In an Australian-first, a Sutherland Shire school is participating in a type 1 diabetes national screening pilot.
The research project aims to identify children with early-stage type 1 diabetes (T1D) with a simple finger prick. Its goal is to offer screening for families, with the long-term aim of making early detection available to every child through routine checks.
Australia would be one of the first countries in the world to adopt this type of of routine childhood screening if the pilot is successful.
More than 100 pupils from kindergarten and year four at Inaburra School, Bangor, have been invited to participate, with their samples being collected by registered nurses and sent to a laboratory for analysis.
Any child who is identified as having one or more antibodies for the condition will be notified and introduced to a healthcare team that can support their needs.
Type 1 diabetes is one of the most common chronic, lifelong conditions affecting children and adolescents. It occurs when the immune system mistakenly attacks the insulin-producing cells in the pancreas. Insulin helps the body convert glucose (sugar) from food into fuel, and without it, glucose can build up in the bloodstream to dangerous levels. It affects one in 300 children in Australia, with 90 per cent having no family history of the condition.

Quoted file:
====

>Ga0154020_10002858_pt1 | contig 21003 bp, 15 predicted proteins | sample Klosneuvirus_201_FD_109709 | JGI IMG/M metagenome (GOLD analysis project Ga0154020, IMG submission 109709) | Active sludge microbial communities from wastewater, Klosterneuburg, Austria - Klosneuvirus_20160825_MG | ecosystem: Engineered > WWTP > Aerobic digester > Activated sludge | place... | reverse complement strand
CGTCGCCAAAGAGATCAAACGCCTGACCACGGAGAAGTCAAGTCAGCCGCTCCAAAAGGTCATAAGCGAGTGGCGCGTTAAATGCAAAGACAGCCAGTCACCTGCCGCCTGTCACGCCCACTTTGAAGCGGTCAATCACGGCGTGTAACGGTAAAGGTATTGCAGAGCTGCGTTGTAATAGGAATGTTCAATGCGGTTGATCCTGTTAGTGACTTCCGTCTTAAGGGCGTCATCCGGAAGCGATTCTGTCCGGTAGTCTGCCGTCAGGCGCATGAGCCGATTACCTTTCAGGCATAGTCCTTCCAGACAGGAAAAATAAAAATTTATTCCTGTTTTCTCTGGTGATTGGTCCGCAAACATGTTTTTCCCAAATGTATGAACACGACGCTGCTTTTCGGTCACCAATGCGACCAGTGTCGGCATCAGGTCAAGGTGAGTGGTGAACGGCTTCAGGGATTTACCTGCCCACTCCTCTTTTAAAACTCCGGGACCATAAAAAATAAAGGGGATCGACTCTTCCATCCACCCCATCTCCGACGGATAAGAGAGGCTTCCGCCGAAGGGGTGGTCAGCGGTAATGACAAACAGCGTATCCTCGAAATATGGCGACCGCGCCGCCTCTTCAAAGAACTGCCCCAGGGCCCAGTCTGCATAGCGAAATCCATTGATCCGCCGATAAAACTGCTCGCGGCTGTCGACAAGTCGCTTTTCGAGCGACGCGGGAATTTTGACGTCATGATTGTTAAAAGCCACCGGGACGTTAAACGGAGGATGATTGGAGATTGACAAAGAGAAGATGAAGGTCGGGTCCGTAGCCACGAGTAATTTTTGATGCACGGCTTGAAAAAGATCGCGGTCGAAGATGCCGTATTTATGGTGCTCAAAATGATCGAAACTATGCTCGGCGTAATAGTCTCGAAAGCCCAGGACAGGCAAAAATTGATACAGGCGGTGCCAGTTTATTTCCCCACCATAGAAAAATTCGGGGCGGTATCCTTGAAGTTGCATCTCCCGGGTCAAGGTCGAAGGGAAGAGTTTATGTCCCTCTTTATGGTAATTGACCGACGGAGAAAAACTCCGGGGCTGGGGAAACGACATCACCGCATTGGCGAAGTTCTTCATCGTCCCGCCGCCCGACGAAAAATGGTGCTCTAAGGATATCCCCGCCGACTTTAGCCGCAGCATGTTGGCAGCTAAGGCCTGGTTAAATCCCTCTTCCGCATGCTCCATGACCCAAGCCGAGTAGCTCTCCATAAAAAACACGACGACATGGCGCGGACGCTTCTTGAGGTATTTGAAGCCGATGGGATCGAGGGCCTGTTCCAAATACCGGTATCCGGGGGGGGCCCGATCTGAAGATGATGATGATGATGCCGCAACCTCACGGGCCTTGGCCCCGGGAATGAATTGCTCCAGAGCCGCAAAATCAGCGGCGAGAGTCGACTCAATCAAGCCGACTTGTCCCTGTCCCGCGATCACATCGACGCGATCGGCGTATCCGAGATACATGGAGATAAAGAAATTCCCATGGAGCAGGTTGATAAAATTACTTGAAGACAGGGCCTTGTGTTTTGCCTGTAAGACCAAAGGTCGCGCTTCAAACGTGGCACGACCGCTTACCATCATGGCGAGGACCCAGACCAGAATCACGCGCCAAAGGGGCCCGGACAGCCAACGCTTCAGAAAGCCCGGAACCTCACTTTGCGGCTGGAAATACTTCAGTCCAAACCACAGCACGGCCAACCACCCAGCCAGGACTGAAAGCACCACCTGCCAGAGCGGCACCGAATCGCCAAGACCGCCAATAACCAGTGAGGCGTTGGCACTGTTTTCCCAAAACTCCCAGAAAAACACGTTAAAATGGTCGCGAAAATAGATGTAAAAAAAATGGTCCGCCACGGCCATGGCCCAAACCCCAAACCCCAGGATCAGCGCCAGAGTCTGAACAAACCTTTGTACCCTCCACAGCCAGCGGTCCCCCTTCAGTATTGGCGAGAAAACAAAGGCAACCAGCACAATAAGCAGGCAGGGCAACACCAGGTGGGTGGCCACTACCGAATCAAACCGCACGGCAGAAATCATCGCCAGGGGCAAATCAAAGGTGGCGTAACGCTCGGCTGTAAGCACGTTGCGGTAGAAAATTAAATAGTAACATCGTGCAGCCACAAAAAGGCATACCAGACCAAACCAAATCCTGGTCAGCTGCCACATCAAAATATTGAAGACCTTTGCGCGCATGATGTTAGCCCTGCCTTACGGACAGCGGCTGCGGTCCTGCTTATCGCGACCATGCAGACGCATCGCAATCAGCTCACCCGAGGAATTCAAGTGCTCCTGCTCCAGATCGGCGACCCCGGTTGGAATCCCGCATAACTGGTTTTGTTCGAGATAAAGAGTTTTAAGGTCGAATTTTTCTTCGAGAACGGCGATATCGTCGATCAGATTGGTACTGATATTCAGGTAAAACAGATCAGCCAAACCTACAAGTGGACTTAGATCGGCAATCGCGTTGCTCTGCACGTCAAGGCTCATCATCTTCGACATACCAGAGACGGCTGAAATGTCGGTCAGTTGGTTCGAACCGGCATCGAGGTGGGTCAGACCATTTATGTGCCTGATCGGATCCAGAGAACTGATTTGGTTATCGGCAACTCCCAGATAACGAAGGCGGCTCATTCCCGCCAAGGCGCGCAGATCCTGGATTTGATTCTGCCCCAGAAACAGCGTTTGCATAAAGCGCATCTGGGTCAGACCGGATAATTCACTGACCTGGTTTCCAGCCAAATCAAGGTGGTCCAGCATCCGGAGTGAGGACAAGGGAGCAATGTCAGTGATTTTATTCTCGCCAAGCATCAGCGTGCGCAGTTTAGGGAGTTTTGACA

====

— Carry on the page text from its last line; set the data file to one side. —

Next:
Dorota Pawlak, Chief Scientific Officer Dorota Pawlak of JDRF Australia, which is funding the pilots, says the screening seeks to give parents advanced warning that their child may be developing TD1.
"Early signs of type 1 diabetes can be missed, and they often don't occur until the condition has progressed leaving children at potential risk of serious complications and hospitalisation from the condition," Dr Pawlak said. "As a result, at least one in three Australian children with type 1 diabetes are not diagnosed until they require emergency medical care.
"Screening in childhood has been shown to support earlier diagnosis before the child becomes seriously unwell. While there is no cure yet for the condition, early detection may prevent serious health problems and aims to support a better prognosis and long-term management of the condition.
"In the future, it could also fast-track access to emerging therapies that can delay the progression of type 1 diabetes, as those who could benefit would be identified early."
The study is led by former Inaburra student Kirstine Bell from the University of Sydney's Charles Perkins Institute. Dr Bell says it takes just a few drops of blood collected in a sample.
"Kindergarten and year four are at the ideal ages to identify TD1 in its early stages. If a child has not shown signs of having early-stage type 1 diabetes by the time they are 10 years old, it is unlikely they will develop the condition in childhood," Dr Bell said.
Inaburra Business Manager Louise Hambridge, who was diagnosed with the condition 40 years ago, said the idea was to get children detected early.
"We have a number of students who have diabetes and this is about what else can we do so it doesn't become a bigger problem," she said. "The kids have been great, they get stickers, choose their band aid and get an ice block."
Want more local news? Sign up for your free weekly newsletter.
Sign up for our newsletter to stay up to date.